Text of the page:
September 2, 1923 – Sylvia Loines to Editor, Post-Star, Glens Falls


  • September 2, 1923 – Sylvia Loines to Editor, Post-Star, Glens Falls –

Dear Sir:

It is easy to be seen that you did not have a representative at the meeting of the Lake George Association on Friday, or you could never have used the [?] innocuous article that appeared in your Saturday columns to portray what took place there. It was, as it were, a portrait with the features completely wiped out.

It is unfortunate that there was not a court stenographer present. I for one would like to have a copy of the proceedings. Is it too late for you to give the public a fair and accurate account of what actually took place instead of such a collection of meaningless nothings as “Several different opinions expressed by various members of the Association,” and “all phases of the questions of exact benefits…was brought up.” And last but not least, obtuse space filler: “Just what land may be bought by the state and what was meant by the Tongue Mountain tract were questions asked, and explained by chart.”

Why not, Mr. Editor, simply have summed up the whole affair: “A good time was had by all.” Then there would have been more room for a nice little murder story, or whatever constructive trifles the newspaper of today likes to fill its columns with.

Seriously, was there no News Value in giving the original reverse resolution to the one finally passed? A resolution read in a rush before two thirds of the attendants at the meeting had arrived; and read by a Mr. Hayden on the park bill as being one of the men “who made Lake George when it was the wilderness I wish to God it was now,” …his exact words. Is it not news to tell that so fine a philanthropist as Mr. Bixby stated that he would resign from the Association if any such resolution should be passed at that meeting? That a man of the big-heartedness and fine caliber of George Foster Peabody stood up after all the pygmies has expressed their limited little views on their desire to “keep their land for themselves” and, with no thought or sign of a “holier than thou” attitude, gently rebuked self interest and held out the standard of a larger vision of the greatest good to the greatest number.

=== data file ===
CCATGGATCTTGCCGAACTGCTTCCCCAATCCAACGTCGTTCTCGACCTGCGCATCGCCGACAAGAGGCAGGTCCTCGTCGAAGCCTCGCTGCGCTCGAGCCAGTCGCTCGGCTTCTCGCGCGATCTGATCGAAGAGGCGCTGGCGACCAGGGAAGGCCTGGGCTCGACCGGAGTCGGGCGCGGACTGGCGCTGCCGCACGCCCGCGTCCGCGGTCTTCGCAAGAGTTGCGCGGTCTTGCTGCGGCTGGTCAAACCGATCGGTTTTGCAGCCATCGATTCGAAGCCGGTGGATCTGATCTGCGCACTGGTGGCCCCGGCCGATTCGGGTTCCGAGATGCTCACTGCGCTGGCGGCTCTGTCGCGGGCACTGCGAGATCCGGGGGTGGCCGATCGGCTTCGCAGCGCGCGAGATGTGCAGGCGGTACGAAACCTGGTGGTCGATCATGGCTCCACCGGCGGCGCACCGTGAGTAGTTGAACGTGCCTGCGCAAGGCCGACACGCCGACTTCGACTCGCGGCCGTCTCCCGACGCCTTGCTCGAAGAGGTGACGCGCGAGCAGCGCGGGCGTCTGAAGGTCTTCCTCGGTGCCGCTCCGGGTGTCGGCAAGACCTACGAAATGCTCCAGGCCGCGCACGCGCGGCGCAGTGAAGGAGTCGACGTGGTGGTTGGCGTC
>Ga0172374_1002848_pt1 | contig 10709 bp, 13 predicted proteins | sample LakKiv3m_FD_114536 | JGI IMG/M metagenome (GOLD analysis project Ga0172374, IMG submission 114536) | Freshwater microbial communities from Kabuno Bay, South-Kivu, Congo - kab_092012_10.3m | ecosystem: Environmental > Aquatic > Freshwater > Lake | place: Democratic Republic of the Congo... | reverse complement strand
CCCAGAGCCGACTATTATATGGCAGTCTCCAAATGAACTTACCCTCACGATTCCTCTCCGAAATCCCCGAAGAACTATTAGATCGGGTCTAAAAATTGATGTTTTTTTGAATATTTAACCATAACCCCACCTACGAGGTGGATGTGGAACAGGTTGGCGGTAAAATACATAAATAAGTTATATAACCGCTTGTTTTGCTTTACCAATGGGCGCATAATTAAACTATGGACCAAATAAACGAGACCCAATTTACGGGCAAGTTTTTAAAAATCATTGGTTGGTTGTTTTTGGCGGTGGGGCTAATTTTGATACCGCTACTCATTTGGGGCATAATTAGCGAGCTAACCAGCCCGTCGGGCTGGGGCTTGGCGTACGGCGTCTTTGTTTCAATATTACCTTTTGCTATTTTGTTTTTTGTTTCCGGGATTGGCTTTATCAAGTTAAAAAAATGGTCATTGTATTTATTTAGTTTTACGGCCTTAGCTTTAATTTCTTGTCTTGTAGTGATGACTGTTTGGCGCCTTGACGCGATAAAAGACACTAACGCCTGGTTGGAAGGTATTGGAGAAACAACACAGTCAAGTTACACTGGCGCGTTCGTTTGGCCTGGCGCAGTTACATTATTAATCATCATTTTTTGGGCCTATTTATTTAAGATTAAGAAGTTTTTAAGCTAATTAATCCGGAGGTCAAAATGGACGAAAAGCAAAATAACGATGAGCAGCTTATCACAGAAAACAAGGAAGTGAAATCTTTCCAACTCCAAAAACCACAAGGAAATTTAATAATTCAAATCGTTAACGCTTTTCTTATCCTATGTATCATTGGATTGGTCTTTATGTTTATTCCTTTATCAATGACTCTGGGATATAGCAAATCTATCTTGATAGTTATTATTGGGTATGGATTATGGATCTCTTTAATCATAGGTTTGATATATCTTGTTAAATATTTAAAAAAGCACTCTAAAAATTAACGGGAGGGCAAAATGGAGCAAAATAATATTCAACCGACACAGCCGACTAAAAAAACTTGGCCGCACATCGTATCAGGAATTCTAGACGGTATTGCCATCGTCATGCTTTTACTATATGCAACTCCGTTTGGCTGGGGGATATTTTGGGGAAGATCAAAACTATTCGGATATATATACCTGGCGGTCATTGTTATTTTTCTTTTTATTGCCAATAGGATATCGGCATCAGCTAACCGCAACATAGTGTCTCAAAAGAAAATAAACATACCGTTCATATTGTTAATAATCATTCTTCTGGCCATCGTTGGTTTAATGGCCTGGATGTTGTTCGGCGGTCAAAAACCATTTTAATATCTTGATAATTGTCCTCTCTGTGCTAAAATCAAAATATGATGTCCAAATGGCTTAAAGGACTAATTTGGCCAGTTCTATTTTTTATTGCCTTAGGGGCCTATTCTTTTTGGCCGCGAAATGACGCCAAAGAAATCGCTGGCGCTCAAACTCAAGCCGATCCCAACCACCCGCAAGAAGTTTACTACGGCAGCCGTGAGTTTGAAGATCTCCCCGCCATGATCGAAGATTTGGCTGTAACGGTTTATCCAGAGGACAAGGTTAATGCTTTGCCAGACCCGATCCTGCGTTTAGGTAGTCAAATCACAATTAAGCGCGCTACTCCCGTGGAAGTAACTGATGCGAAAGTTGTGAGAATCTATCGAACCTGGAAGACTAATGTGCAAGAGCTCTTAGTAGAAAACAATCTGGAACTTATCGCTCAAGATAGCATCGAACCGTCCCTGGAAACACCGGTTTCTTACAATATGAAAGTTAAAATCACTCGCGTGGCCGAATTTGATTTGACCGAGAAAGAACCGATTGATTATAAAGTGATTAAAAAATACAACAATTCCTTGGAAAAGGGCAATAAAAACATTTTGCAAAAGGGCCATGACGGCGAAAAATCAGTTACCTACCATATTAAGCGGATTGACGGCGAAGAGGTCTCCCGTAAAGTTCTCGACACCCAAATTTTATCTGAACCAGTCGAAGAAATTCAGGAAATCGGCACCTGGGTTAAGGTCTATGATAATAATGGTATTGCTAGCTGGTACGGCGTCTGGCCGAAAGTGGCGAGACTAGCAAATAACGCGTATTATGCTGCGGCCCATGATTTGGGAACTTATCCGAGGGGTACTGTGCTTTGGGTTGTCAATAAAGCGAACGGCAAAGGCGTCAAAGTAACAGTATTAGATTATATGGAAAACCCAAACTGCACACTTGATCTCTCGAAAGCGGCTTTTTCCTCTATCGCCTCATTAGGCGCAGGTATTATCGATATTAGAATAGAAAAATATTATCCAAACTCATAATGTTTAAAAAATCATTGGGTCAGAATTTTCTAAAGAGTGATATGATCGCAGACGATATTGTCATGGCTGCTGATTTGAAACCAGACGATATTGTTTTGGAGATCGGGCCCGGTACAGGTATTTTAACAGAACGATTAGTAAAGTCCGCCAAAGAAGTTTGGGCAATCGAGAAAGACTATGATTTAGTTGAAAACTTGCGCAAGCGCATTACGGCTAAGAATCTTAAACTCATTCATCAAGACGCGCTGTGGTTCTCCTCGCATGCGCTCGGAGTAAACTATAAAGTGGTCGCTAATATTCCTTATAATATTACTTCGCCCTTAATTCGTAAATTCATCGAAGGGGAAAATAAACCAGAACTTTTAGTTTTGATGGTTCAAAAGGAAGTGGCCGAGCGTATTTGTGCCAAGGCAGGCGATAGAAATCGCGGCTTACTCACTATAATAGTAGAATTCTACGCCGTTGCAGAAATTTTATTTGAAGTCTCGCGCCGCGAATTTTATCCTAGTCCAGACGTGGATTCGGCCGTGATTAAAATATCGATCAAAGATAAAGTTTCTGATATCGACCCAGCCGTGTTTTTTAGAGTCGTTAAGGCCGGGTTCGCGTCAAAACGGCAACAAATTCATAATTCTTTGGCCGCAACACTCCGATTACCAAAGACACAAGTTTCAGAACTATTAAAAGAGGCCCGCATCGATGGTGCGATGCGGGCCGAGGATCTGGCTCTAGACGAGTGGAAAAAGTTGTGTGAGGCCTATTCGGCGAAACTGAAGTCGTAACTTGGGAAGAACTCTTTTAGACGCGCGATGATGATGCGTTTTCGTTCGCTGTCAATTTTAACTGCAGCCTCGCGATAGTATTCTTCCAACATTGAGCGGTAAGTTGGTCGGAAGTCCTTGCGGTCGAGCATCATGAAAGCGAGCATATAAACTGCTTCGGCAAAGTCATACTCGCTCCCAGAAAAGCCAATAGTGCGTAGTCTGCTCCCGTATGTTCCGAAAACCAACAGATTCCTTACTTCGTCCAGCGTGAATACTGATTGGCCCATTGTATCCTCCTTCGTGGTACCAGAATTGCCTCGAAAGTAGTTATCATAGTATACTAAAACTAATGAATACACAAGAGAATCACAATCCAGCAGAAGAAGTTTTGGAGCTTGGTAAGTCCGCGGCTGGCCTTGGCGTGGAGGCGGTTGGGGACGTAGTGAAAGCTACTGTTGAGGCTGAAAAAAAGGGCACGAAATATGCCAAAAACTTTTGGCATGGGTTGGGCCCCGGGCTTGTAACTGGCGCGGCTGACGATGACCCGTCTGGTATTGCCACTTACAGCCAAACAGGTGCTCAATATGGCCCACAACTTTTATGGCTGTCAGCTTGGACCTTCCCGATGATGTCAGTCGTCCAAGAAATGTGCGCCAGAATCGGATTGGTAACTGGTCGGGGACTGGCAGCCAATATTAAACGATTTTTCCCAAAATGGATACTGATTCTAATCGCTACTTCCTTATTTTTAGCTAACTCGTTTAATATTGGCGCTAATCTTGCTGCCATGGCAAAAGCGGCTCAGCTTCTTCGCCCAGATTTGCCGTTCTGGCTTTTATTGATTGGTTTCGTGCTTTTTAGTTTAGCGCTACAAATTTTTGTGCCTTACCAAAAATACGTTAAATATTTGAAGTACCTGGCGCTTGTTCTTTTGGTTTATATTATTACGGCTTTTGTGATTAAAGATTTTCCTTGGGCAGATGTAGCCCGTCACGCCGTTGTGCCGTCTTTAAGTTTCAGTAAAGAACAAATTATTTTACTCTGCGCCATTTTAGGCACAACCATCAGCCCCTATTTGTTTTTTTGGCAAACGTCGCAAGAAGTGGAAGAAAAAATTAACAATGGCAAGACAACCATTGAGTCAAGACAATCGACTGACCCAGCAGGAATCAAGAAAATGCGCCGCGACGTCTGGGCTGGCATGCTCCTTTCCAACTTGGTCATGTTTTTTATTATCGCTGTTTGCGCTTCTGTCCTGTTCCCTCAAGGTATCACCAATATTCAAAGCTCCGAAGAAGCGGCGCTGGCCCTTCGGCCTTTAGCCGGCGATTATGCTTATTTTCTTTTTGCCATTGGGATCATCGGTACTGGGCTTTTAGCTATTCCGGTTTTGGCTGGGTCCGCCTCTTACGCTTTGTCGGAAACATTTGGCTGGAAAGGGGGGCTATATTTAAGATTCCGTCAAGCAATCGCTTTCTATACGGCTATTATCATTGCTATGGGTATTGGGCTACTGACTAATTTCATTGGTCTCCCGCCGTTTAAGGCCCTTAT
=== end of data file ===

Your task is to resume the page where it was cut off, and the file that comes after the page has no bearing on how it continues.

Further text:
It should be news value, too, to hear that so much poison gas had been used by the enemies of the state and of state-ownership that two or more distinguished guests and speakers of the meeting were subjected to both discourtesy and insult by a majority of this gathering of otherwise well-bred people. There was heckling, and on one occasion hissing, and indescribably rude interruption by an elderly Victorian dame who objected to the campers bathing “in the nude.”

The significant thing to a shrewd observer was the fact that these tactics were all on one side, as were also the giving of the lie on three separate occasions by misinformed though possibly well-meaning people, including young Mr. Knapp, who appears to take the whole effort of the conservation of Lake George as a personal attack upon himself.

The fact that even such a poor attempt at a resolution favoring conservation should have been passed at that meeting and the air partially cleared of poison gas and propaganda is proof indeed that “they that be for us are more than they that be against us,” and that in spite of the paid agents of our opponents still actively using German methods, so extensively employed during the war by the Bureau of Enemy Psychology, if you are on the side of the right: “No weapon that is formed against you can prosper.”

Sincerely yours,

Sylvia Loines